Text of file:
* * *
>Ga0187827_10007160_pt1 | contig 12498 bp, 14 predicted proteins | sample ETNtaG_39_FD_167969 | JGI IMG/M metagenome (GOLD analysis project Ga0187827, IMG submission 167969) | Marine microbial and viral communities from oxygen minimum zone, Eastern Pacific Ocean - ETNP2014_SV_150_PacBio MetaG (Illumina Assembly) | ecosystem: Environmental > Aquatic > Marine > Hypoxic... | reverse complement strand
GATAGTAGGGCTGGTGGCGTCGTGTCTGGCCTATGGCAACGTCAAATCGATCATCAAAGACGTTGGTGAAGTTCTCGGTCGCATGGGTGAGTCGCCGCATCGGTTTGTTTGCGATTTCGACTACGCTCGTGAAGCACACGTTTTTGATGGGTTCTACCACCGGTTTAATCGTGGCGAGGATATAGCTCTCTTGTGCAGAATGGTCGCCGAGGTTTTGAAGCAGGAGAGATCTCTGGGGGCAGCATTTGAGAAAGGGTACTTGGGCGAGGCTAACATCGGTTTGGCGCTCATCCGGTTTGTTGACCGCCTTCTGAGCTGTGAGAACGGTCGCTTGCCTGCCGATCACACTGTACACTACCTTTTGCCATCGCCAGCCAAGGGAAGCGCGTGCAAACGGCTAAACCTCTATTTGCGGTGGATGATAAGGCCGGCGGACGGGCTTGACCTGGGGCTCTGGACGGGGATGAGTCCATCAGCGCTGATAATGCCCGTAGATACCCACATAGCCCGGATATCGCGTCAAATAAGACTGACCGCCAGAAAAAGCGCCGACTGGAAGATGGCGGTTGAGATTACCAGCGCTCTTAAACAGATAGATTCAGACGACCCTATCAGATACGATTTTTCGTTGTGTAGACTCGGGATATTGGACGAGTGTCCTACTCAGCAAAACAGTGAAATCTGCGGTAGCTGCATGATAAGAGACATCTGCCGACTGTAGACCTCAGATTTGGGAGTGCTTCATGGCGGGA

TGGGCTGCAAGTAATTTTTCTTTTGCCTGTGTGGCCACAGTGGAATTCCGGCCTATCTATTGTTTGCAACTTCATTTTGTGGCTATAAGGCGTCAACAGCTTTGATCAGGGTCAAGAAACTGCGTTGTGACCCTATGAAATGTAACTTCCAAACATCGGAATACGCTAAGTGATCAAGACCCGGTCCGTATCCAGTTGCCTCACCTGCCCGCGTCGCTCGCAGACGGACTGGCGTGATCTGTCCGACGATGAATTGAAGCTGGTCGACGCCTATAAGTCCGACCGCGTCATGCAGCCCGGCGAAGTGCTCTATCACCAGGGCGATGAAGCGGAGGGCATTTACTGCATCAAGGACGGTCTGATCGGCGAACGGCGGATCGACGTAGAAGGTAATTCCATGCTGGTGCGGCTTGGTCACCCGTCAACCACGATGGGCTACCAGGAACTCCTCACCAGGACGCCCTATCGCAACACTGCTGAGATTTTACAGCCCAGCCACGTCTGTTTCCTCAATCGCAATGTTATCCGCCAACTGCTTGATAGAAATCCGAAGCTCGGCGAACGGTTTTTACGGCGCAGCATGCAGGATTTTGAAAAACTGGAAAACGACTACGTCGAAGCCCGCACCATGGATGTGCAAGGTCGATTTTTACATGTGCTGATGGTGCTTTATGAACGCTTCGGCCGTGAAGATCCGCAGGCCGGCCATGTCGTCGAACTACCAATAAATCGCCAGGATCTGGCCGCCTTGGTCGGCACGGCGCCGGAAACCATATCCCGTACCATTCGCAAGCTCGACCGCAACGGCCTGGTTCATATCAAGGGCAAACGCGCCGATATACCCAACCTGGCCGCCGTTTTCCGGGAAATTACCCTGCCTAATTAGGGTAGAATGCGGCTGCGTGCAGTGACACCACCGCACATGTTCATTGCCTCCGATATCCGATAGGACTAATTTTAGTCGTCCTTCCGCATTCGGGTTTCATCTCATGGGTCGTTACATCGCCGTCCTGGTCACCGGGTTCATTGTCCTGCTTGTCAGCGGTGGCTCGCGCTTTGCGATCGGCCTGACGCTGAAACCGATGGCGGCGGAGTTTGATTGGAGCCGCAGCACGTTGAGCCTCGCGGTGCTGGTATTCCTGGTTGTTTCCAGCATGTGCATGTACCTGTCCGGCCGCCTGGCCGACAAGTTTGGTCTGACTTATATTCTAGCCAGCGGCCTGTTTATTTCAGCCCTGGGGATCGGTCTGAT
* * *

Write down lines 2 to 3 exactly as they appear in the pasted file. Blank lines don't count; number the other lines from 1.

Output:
GATAGTAGGGCTGGTGGCGTCGTGTCTGGCCTATGGCAACGTCAAATCGATCATCAAAGACGTTGGTGAAGTTCTCGGTCGCATGGGTGAGTCGCCGCATCGGTTTGTTTGCGATTTCGACTACGCTCGTGAAGCACACGTTTTTGATGGGTTCTACCACCGGTTTAATCGTGGCGAGGATATAGCTCTCTTGTGCAGAATGGTCGCCGAGGTTTTGAAGCAGGAGAGATCTCTGGGGGCAGCATTTGAGAAAGGGTACTTGGGCGAGGCTAACATCGGTTTGGCGCTCATCCGGTTTGTTGACCGCCTTCTGAGCTGTGAGAACGGTCGCTTGCCTGCCGATCACACTGTACACTACCTTTTGCCATCGCCAGCCAAGGGAAGCGCGTGCAAACGGCTAAACCTCTATTTGCGGTGGATGATAAGGCCGGCGGACGGGCTTGACCTGGGGCTCTGGACGGGGATGAGTCCATCAGCGCTGATAATGCCCGTAGATACCCACATAGCCCGGATATCGCGTCAAATAAGACTGACCGCCAGAAAAAGCGCCGACTGGAAGATGGCGGTTGAGATTACCAGCGCTCTTAAACAGATAGATTCAGACGACCCTATCAGATACGATTTTTCGTTGTGTAGACTCGGGATATTGGACGAGTGTCCTACTCAGCAAAACAGTGAAATCTGCGGTAGCTGCATGATAAGAGACATCTGCCGACTGTAGACCTCAGATTTGGGAGTGCTTCATGGCGGGA

TGGGCTGCAAGTAATTTTTCTTTTGCCTGTGTGGCCACAGTGGAATTCCGGCCTATCTATTGTTTGCAACTTCATTTTGTGGCTATAAGGCGTCAACAGCTTTGATCAGGGTCAAGAAACTGCGTTGTGACCCTATGAAATGTAACTTCCAAACATCGGAATACGCTAAGTGATCAAGACCCGGTCCGTATCCAGTTGCCTCACCTGCCCGCGTCGCTCGCAGACGGACTGGCGTGATCTGTCCGACGATGAATTGAAGCTGGTCGACGCCTATAAGTCCGACCGCGTCATGCAGCCCGGCGAAGTGCTCTATCACCAGGGCGATGAAGCGGAGGGCATTTACTGCATCAAGGACGGTCTGATCGGCGAACGGCGGATCGACGTAGAAGGTAATTCCATGCTGGTGCGGCTTGGTCACCCGTCAACCACGATGGGCTACCAGGAACTCCTCACCAGGACGCCCTATCGCAACACTGCTGAGATTTTACAGCCCAGCCACGTCTGTTTCCTCAATCGCAATGTTATCCGCCAACTGCTTGATAGAAATCCGAAGCTCGGCGAACGGTTTTTACGGCGCAGCATGCAGGATTTTGAAAAACTGGAAAACGACTACGTCGAAGCCCGCACCATGGATGTGCAAGGTCGATTTTTACATGTGCTGATGGTGCTTTATGAACGCTTCGGCCGTGAAGATCCGCAGGCCGGCCATGTCGTCGAACTACCAATAAATCGCCAGGATCTGGCCGCCTTGGTCGGCACGGCGCCGGAAACCATATCCCGTACCATTCGCAAGCTCGACCGCAACGGCCTGGTTCATATCAAGGGCAAACGCGCCGATATACCCAACCTGGCCGCCGTTTTCCGGGAAATTACCCTGCCTAATTAGGGTAGAATGCGGCTGCGTGCAGTGACACCACCGCACATGTTCATTGCCTCCGATATCCGATAGGACTAATTTTAGTCGTCCTTCCGCATTCGGGTTTCATCTCATGGGTCGTTACATCGCCGTCCTGGTCACCGGGTTCATTGTCCTGCTTGTCAGCGGTGGCTCGCGCTTTGCGATCGGCCTGACGCTGAAACCGATGGCGGCGGAGTTTGATTGGAGCCGCAGCACGTTGAGCCTCGCGGTGCTGGTATTCCTGGTTGTTTCCAGCATGTGCATGTACCTGTCCGGCCGCCTGGCCGACAAGTTTGGTCTGACTTATATTCTAGCCAGCGGCCTGTTTATTTCAGCCCTGGGGATCGGTCTGAT